Agent Bradley came over to them and handed out the badges, one each to Charlotte, Rose, Dora and Bruce. man in the suit sitting in the desk, and the There were two elevators at the end of the lobby, framed by potted plants in a kind of alcove, and with mirrors to either side. It reminded Charlotte of a dentist’s office she’d once been to in Vancouver, or the lumpy office building in downtown Philadelphia that Uncle Henry had taken her to so that she could register with DOSPA and get official permission to use her super powers. Or whatever the exact deal was with DOSPA.
Still, you had to stop and remind yourself that this was Geithner’s Strike. People actually went up to the mine to ride the elevator there! The Colonial Building stuck out just a little. Even considering that it had the town post office in it, for example. The elevator on the left opened. Agent Bradley stepped inside, fished a key ring out of his pocket, and put one in one of two keyholes at the top of the panel of buttons on one side of the elevator, and then pressed the ‘S3’ button.
The girls and Bruce crammed in, the doors closed, and the elevator began to descend with that little lurch that made your stomach drop a bit.
It was a long trip. After a minute, Dora shuffled her red sneakers on the carpet in the elevator, and then tried to zap Rose with a static spark. Somehow, though, Rose was in the wrong place and Charlotte got it instead.
“Yeah, but no,” Rose said. “Speedster.” Then Bruce put one finger on the bare skin exposed by the arc of Rose’s bright green sweats and the other on Dora’s shoulder, left bare by a red shit, gathered at the neck. Spitz, spitz!
“Detective,” Bruce said. “Even up?”
Charlotte whirled in place and put her finger a millimeter from Bruce’s jean jacket. She felt a strange fullness in her, a fullness that could be pushed. So she did.
A tiny electric flash spat from Charlotte’s finger and grounded itself in Bruce’s chest. His eyes went wide. Spitz. “Even.” The elevator door opened.
Agent Bradley rolled his eyes and sighed.
The third sub-basement of the Colonial Building. That was the part where the building started being unexpected. That was because it turned out to be a great, echoing, stone-cut vault. Gloom, cut by electric lights high overhead, did not quite conceal the familiar, weird statues. Although someone had thrown drapes over them, Charlotte saw, with relief. Especially the really big one, seemingly caught in mid punch, about to swing a gigantic stone fist through someone’s head.
Through the gloom, a carpet, staked out with heavy metal pegs, led towards a small building actually set up inside the cave.
“Remember the field trip to Tatammy?” Dora asked. “This reminds me of the Trophy Hall.”
Charlotte remembered the spooky cave, deep below Tatammy High, where the old Liberty Legion had kept the trophies and mementoes of its cases outside the entrance to their subterranean headquarters. This was kind of like that. “It’s weird that they’re doing the interrogation down here,” she pointed out.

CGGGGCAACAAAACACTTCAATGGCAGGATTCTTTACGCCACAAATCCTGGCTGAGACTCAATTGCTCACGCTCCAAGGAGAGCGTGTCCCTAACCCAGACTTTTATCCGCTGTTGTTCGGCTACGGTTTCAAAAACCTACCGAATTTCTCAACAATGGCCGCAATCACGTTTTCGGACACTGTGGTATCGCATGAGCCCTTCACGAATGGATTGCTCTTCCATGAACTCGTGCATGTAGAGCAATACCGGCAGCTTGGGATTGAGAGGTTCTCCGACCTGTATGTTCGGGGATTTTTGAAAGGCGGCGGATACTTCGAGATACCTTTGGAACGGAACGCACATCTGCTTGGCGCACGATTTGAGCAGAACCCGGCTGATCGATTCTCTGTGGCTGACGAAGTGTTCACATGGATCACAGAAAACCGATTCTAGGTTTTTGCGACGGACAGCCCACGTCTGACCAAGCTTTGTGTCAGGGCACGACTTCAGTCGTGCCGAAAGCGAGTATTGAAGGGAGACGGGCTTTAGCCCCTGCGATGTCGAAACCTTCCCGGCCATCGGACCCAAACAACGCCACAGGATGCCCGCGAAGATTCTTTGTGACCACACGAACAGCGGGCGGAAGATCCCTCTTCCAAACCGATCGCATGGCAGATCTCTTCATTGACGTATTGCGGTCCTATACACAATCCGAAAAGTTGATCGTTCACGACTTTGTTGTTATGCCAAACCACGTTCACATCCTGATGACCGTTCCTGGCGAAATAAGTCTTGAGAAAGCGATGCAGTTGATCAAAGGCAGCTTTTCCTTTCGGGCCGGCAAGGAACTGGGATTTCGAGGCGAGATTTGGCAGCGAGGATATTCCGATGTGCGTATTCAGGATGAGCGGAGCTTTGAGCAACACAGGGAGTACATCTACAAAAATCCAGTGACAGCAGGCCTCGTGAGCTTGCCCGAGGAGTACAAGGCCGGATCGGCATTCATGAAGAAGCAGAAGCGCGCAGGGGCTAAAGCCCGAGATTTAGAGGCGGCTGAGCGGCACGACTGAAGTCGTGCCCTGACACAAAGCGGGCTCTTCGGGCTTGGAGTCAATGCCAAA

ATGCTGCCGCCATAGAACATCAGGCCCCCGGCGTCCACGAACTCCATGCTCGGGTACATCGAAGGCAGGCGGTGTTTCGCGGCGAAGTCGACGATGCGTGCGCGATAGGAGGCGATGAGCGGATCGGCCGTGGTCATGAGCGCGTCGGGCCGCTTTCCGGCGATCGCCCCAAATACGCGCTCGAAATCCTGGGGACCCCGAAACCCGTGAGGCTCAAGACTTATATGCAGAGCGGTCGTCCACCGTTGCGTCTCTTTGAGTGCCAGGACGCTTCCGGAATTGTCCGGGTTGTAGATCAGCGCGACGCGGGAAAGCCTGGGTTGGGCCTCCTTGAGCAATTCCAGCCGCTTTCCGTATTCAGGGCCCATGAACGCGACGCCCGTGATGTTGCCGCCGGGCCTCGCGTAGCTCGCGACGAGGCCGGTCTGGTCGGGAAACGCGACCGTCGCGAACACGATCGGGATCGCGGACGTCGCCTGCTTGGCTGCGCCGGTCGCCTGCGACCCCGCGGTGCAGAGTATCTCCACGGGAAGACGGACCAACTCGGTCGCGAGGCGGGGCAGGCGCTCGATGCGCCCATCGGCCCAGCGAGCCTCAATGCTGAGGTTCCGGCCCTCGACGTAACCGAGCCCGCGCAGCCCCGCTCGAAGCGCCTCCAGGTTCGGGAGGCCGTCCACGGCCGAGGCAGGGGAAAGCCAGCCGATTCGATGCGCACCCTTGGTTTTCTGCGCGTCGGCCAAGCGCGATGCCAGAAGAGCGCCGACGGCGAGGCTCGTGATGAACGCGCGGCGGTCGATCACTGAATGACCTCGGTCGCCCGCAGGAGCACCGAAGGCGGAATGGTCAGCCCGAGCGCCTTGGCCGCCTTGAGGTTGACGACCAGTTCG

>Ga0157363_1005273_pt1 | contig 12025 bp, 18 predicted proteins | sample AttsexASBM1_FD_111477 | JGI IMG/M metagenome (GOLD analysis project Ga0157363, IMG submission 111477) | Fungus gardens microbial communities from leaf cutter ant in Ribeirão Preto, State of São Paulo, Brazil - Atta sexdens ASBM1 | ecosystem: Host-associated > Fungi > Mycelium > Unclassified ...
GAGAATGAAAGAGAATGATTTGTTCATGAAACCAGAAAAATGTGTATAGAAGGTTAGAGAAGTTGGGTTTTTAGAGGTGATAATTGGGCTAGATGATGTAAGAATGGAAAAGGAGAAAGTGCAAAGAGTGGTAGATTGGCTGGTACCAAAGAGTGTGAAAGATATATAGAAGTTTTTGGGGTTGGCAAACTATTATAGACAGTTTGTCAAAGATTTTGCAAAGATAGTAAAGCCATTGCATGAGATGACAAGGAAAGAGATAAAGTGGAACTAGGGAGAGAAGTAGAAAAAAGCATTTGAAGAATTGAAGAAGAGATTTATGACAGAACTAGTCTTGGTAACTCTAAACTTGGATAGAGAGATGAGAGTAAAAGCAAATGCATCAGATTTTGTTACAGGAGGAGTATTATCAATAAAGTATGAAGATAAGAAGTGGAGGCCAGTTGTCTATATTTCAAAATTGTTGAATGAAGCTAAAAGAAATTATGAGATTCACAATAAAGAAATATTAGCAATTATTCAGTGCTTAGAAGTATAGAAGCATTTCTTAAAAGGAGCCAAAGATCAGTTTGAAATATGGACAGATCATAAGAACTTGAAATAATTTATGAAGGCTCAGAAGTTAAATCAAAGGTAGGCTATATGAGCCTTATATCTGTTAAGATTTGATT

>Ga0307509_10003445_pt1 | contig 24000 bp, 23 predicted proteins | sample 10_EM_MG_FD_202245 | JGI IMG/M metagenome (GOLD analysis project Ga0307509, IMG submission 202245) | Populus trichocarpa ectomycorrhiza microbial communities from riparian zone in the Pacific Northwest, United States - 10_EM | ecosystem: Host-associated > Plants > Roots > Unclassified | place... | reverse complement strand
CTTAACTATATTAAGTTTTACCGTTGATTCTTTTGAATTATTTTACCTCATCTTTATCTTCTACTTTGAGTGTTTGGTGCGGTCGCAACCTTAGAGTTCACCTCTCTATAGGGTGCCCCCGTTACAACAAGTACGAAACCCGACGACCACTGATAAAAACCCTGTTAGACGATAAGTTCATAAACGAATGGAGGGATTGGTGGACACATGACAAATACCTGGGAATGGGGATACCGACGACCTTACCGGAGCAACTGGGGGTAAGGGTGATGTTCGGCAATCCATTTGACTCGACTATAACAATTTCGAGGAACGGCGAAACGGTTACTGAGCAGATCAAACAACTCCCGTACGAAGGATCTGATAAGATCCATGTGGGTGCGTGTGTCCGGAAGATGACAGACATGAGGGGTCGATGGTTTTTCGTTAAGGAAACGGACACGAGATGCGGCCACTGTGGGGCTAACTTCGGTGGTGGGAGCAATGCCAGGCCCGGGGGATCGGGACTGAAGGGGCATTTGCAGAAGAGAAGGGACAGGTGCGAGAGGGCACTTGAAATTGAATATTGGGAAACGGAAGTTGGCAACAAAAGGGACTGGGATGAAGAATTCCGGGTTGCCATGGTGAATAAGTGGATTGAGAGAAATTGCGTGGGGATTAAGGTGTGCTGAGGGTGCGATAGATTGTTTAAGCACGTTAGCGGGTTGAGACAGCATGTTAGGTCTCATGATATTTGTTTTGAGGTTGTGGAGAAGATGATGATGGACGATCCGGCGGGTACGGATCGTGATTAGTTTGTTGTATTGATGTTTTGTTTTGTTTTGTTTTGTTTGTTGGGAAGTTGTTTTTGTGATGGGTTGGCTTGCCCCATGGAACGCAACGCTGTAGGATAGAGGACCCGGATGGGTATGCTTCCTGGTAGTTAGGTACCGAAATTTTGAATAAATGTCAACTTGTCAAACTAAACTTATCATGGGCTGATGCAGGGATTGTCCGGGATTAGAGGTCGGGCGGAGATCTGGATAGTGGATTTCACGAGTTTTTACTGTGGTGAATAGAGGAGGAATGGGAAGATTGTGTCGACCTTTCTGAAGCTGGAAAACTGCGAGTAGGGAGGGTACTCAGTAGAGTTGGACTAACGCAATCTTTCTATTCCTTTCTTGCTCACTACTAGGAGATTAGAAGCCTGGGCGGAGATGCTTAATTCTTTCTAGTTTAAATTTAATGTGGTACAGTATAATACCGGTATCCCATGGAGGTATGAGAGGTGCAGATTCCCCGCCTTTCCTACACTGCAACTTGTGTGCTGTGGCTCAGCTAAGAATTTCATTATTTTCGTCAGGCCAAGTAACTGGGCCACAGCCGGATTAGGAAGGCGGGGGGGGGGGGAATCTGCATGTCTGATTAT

“Yeah,” Bruce said. “Maybe because it’s Ken, and they want to shake something loose?”
“Please follow the carpet,” Agent Bradley said. “This is a working archaeological site, and interference could destroy irreplaceable evidence of Terraformer activity.”
“Doesn’t exactly look like a ‘working site’ to me,” Rose said. “There isn’t even tape cordoning off those friezes with the yucky organic stains in the corner.” She pointed into the gloom, at something no-one could possibly see.
“Hunh, I—Do you have deep vision, Ma’am?” Agent Bradley asked.
Charlotte struggled to hold in a snort. Deep vision! Agent-dude was totally a Dungeons & Dragons nerd. Of course, Charlotte had to admit that if she knew what deep vision was, then she had to be a D&D nerd, too. She tapped her phone.
“Something like that,” Rose answered. Even a goody two-shoes like Rose wasn’t going to admit to taking a high speed tour of the “working archaeological site” to a CBI agent!
A message flickered on Charlotte’s wristcomm. R: I was careful!
C: Stained altars & scary stats alws com 2 lif.
At the end of the carpet, they came to the funny-little-house-in-a-cave. Up close, it was even funnier, with an actual porch and a regular wood door with a knob and a knocker. “The carpenters had to build this fast,” Agent Bradly said. “So they just used a regular miner’s cottage as an example. There’s dozens of places like this down in the flats in Miner’s Town.”
Somehow, Charlotte thought, the explanation took the fun out of the weird little building. Agent Bradley opened the door, and they walked through.
Inside, at least, it did not look like a house. Instead, there was a corridor with blank walls and three doors on each side. At the third door down on the right, Agent Bradley stopped, and produced another key. He opened it and let them in. “Don’t worry. It doesn’t lock from the inside.”